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Digitization in the Fourth Industrial Revolution will be essential for data economy, trade and international collaboration, as well as to transform international trade and access to markets. The more the EU-Africa trade partnership uses digital platforms, the more it can level up its commitments to engage economic transformation. As a result, digital trade will have four major impacts on business not only in these two regions but also in the world's largest trading nations like the United States:

  • putting trade in services will enhance collaborative innovation
  • supporting product development with technology can affect the type of goods and services that countries trade, as well as the volume and the value traded, for a larger number of digitally connected customers across the globe
  • increasing organizational efficiency by changing the nature of the work as well as reducing investments in fixed assets
  • improving customer satisfaction and their online experience 

Similarly, digital trade will provide the opportunity for African governments to address the gaps in the physical and human capital, as well as shape the national strategies to strengthen digital governance. Africa’s exports are mostly from the agricultural sector, so digital markets would help them to produce high value-added products as well as develop manufacturing capacity and industrial development, including agro-processing which also contributes to food security.

Policy implications

Challenges related to intellectual property protection, data protection and cybersecurity may impede African countries’ trade competitiveness from the EU perspective. Establishing an adequate and more transparent approach to assessing general data protection is of paramount importance for policymakers. Similarly, from the African perspective, creating a more consistent legal framework and strengthening the institutions to govern digital transformations will be invaluable to creating stable trading partnerships.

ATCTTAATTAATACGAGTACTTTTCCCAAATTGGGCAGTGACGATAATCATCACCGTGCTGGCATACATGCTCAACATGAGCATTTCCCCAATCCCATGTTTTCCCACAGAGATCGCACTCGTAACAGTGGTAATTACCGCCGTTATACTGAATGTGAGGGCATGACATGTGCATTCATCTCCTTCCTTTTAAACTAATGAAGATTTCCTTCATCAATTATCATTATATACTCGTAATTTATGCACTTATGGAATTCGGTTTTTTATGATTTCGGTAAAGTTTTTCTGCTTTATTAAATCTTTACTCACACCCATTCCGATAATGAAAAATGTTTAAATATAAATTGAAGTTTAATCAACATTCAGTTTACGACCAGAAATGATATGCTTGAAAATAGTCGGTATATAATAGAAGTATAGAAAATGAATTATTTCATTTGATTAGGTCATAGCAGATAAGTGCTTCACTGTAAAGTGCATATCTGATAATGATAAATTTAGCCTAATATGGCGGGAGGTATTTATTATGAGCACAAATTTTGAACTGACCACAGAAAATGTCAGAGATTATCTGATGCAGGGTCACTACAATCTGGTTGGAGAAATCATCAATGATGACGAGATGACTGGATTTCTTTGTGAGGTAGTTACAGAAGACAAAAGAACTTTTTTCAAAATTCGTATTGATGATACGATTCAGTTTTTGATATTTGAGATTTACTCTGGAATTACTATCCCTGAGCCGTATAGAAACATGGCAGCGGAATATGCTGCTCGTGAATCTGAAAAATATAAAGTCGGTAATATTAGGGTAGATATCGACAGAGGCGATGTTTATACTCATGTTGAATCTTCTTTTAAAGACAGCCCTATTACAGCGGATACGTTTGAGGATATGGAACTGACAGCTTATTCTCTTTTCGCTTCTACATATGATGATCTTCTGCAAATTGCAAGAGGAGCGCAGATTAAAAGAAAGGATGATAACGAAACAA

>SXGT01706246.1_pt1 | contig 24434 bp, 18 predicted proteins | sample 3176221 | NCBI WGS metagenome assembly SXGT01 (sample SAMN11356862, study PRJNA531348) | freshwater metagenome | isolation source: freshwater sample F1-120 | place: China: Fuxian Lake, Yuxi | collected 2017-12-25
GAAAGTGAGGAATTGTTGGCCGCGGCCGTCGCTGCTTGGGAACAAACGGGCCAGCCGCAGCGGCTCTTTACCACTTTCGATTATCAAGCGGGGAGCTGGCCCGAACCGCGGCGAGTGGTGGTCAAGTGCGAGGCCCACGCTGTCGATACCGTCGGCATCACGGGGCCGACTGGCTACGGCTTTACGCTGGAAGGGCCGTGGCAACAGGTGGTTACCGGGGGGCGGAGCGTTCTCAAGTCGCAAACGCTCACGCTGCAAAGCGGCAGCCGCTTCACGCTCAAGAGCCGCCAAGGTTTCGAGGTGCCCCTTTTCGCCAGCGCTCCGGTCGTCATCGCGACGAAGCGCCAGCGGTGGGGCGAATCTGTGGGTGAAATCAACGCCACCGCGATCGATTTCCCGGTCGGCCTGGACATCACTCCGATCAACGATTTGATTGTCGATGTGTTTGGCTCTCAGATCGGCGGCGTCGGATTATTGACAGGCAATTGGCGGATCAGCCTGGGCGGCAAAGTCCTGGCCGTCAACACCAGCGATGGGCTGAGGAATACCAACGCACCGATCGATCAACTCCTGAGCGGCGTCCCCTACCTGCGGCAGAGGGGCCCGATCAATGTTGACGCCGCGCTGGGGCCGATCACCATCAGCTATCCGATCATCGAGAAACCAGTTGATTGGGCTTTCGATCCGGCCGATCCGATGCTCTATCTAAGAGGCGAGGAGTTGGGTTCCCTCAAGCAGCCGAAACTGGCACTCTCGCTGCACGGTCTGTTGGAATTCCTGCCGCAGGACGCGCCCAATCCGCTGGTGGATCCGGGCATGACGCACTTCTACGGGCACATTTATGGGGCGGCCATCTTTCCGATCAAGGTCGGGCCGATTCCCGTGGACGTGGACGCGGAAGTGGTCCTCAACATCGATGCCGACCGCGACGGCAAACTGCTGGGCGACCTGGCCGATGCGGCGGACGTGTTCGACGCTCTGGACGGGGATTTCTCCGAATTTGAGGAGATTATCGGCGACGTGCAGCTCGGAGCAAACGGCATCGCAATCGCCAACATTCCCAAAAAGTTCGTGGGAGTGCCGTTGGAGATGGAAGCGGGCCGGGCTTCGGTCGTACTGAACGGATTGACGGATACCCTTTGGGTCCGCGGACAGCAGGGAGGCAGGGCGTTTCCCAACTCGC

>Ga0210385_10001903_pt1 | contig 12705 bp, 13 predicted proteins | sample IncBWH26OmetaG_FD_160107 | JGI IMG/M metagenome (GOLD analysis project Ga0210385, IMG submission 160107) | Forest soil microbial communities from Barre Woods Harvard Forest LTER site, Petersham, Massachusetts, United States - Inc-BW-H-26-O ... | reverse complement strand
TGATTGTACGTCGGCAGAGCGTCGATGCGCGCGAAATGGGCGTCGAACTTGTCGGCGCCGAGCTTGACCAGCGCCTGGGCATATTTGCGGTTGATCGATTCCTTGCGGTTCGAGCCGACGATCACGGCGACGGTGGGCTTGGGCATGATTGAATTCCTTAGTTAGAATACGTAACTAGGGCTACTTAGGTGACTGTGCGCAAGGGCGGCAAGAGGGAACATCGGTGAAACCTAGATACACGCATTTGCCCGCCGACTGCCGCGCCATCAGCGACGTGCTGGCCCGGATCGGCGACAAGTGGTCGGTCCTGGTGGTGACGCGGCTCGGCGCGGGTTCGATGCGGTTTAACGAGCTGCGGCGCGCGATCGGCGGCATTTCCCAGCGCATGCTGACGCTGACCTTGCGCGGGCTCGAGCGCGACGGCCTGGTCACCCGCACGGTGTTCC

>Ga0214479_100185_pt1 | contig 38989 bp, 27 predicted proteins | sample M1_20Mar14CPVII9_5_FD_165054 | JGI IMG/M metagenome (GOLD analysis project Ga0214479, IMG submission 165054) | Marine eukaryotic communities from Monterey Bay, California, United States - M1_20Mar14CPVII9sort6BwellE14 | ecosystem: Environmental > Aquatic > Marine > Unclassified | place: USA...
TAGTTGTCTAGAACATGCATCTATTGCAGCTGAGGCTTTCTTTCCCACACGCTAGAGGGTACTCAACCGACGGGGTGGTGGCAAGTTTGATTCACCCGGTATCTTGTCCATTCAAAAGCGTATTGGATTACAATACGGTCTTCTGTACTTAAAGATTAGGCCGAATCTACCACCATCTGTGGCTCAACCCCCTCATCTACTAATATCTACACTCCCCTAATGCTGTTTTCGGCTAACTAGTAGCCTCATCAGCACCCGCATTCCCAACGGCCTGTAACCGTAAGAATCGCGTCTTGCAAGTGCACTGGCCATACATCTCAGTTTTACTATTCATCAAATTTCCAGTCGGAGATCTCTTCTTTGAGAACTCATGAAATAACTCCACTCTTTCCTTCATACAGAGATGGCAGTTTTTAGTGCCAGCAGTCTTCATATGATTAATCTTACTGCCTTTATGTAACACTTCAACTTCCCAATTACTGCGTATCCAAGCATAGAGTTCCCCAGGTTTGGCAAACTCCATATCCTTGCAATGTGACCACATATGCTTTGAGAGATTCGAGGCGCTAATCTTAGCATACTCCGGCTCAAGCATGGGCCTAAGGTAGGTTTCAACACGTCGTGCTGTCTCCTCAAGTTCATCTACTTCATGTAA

For every nation to reap the benefits of the digital transformation of the Fourth Industrial Revolution, sustained openness to international services trade, investment and cross-border data flows is essential.

The EU is active in supporting the AU in developing policies related to emerging technologies such as digital identification, data governance and cybersecurity through the Policy and Regulation Initiative for Digital Africa. However, Africa needs a more co-ordinated approach to implementing cybersecurity and personal data protection; for instance, only 13 out of 55 countries have ratified the AU’s Malabo Convention on Cybersecurity and Personal Data Protection since it was adopted in 2014. Therefore, to achieve the goal set by this convention—and against a backdrop of ambitious African policy goals under the AU’s Agenda 2063—it would better for African leaders to engage in a little more “policydoing” rather than too much policymaking.

In conclusion, for every nation to reap the benefits of the digital transformation of the Fourth Industrial Revolution, sustained openness to international services trade, investment and cross-border data flows is essential.






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Go to the profile of B. Yerram Raju
about 2 months ago

Creating stable trading relationships that includes all types of services is fraught with more instability than stability. Online boarding of trade between nations that have varying information technology and digital systems is subject to high risks that the emerging nations can ill afford.